Malawi ruler draws parallel with UK riots, threatens NGO leaders

By Evelyn Chibwe, Nyasa Times

Malawi President Bingu wa Mutharika has compared the protests in his country to this week’s riots in Britain and yet again issued arrest threats against unnamed civil rights leaders who planned the July 20 mass demonstrations against the deteriorating economic, social and political order.

“I will hunt you and I will find you,” the president said in his 25-minute long address.

Addressing the nation on state-owned Malawi Broadcasting Corporation (MBC) on Sunday, Mutharika said the demonstrations, which he said had resulted in a breakdown of peace, stability and security had plunged the country in dark history.

“There was unprecedented rooting, arson, beating and some Malawians lost the lives”, he said, squarely attributing it to the organisers of the demonstrations against poor political and economic governance against.

Mutharika: I will hunt organisers down

He admitted that demonstrators have a constitutional right to demonstration but that such a right must have corresponding responsibility.

Mutharika cited a case of Britain, where there have also been riots recently, saying the Prime Minister there had sternly warned people against taking advantage of rights to do acts of violence.

“In Britain, similar problems have occurred but the government, and the opposition and everyone have united that it is unacceptable to riot and claim that it is a right without the corresponding responsibilities,” said Mutharika, saying had the planners of the July 20 protests heed his plea for dialogue, lives would not have been lost and property destroyed.

He said on that day he had organized a public lecture where he outlined programmes that have been put in place to deal with the shortage forex and fuel and the erratic electricity supply and had invited the NGOs and opposition parties to hear what their thoughts were, but they refused.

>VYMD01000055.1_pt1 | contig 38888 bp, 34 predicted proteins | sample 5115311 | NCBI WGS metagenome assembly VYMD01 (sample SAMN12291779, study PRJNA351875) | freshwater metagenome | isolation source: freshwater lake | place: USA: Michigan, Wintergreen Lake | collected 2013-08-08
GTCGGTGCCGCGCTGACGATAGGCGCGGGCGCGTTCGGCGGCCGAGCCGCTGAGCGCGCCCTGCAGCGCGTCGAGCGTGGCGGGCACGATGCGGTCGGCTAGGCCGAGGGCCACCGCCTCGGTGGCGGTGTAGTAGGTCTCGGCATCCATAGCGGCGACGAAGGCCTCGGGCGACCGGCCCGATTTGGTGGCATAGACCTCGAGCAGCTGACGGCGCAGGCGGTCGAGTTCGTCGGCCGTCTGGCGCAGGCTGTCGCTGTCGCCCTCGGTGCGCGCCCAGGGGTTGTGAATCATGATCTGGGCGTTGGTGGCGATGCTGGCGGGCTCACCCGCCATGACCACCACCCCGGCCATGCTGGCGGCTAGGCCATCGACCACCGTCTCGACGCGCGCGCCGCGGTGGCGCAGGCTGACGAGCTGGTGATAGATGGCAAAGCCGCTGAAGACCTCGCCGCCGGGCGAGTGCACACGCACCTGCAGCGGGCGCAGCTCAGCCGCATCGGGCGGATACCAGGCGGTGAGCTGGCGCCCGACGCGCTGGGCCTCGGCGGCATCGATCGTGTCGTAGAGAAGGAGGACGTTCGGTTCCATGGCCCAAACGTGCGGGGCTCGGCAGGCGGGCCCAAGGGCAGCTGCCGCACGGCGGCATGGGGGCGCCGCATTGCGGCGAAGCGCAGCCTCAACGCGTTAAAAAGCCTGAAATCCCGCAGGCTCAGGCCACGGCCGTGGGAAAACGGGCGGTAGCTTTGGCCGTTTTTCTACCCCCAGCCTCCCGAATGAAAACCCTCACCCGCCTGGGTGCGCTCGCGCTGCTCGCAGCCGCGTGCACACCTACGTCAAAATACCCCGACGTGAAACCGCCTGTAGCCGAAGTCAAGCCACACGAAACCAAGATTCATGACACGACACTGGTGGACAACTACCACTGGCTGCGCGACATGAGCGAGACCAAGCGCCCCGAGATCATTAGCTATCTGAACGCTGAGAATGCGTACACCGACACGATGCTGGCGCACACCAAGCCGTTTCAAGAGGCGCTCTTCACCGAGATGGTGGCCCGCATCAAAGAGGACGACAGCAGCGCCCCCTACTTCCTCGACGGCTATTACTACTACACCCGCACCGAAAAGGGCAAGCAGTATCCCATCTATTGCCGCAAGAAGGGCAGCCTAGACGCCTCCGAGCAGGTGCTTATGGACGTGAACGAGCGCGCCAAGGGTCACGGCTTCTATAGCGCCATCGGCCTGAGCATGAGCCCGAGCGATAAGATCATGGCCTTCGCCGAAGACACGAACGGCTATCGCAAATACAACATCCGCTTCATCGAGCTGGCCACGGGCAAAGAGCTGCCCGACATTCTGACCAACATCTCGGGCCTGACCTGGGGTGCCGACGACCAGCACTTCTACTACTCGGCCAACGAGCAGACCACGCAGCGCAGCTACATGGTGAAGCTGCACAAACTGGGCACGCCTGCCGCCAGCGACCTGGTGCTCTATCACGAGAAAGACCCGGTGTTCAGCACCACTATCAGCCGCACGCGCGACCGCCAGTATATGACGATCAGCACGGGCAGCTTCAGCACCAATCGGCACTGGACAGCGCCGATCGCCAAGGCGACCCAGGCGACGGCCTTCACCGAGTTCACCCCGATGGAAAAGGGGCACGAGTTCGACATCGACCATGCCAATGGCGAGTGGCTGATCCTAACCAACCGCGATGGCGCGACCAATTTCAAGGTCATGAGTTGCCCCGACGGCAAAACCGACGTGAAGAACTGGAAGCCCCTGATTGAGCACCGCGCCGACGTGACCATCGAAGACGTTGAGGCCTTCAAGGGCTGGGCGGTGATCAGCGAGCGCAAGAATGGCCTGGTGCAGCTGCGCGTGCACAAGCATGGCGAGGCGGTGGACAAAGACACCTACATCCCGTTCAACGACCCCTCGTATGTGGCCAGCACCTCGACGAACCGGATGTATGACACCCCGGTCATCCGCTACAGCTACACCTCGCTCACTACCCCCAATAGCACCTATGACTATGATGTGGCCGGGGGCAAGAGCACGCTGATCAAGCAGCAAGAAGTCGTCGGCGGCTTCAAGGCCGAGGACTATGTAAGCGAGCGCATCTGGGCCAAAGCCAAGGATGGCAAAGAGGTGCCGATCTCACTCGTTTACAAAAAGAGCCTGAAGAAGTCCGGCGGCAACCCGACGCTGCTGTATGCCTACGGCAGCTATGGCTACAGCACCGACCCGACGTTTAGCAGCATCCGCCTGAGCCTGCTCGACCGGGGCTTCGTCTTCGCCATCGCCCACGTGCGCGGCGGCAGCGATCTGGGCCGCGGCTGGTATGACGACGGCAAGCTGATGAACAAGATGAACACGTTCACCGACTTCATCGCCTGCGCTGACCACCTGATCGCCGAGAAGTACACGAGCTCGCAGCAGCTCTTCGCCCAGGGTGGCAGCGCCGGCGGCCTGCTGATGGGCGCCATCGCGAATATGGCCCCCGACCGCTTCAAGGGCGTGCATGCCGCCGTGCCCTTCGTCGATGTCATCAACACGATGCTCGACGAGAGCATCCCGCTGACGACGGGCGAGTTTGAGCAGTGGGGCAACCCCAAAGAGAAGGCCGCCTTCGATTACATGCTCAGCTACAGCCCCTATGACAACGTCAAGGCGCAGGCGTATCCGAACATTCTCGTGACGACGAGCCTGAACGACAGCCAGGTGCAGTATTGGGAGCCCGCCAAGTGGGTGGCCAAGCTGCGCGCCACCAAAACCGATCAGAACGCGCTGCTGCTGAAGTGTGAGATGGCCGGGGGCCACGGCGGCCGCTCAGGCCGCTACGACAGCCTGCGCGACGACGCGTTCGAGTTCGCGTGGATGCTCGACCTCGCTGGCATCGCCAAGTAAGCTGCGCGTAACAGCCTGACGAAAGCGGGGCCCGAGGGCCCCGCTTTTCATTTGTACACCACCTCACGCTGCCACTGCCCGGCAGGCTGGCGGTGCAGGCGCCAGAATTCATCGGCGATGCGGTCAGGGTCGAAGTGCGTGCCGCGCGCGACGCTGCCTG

“They had refused my offer for dialogue and instead opted for looting arson and stealing of property,” Mutharika said, adding that the demonstrations on July 20 were not political but criminal.

He alleged he had information to the effect that the arsonists and looters “were pre-assigned targets to attack” and that the whole strategy was being co-ordinated through cell phones, the private Zodiak Broadcasting Corporation “and other hostile radios”.

In a snap survey in the city of Blantyre, Nyasa Times talked to some people in the streets as an empty bucket of promises that he has been known for since 2004 when he was first elected Head of State.

They condemned Mutharika for again threatening leaders of civil society and opposition parties, saying all that went to the streets did that voluntary and without monetary inducements.

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